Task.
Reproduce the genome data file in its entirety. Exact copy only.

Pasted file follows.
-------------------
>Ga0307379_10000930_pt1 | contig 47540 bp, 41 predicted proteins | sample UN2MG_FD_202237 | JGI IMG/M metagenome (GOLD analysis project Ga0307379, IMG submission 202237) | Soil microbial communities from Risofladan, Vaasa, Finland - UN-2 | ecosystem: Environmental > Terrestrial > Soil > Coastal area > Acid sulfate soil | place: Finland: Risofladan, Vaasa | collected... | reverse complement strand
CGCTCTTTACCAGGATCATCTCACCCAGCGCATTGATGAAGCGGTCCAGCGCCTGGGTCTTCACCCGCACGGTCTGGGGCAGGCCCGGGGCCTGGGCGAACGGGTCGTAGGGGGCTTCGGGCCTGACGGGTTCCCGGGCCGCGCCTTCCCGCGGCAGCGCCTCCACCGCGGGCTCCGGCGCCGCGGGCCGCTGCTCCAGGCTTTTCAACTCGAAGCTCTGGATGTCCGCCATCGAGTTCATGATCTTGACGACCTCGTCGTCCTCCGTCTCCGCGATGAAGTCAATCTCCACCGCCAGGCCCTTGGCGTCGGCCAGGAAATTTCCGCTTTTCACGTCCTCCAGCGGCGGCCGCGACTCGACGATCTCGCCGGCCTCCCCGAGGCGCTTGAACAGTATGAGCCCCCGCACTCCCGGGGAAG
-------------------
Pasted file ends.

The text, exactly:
>Ga0307379_10000930_pt1 | contig 47540 bp, 41 predicted proteins | sample UN2MG_FD_202237 | JGI IMG/M metagenome (GOLD analysis project Ga0307379, IMG submission 202237) | Soil microbial communities from Risofladan, Vaasa, Finland - UN-2 | ecosystem: Environmental > Terrestrial > Soil > Coastal area > Acid sulfate soil | place: Finland: Risofladan, Vaasa | collected... | reverse complement strand
CGCTCTTTACCAGGATCATCTCACCCAGCGCATTGATGAAGCGGTCCAGCGCCTGGGTCTTCACCCGCACGGTCTGGGGCAGGCCCGGGGCCTGGGCGAACGGGTCGTAGGGGGCTTCGGGCCTGACGGGTTCCCGGGCCGCGCCTTCCCGCGGCAGCGCCTCCACCGCGGGCTCCGGCGCCGCGGGCCGCTGCTCCAGGCTTTTCAACTCGAAGCTCTGGATGTCCGCCATCGAGTTCATGATCTTGACGACCTCGTCGTCCTCCGTCTCCGCGATGAAGTCAATCTCCACCGCCAGGCCCTTGGCGTCGGCCAGGAAATTTCCGCTTTTCACGTCCTCCAGCGGCGGCCGCGACTCGACGATCTCGCCGGCCTCCCCGAGGCGCTTGAACAGTATGAGCCCCCGCACTCCCGGGGAAG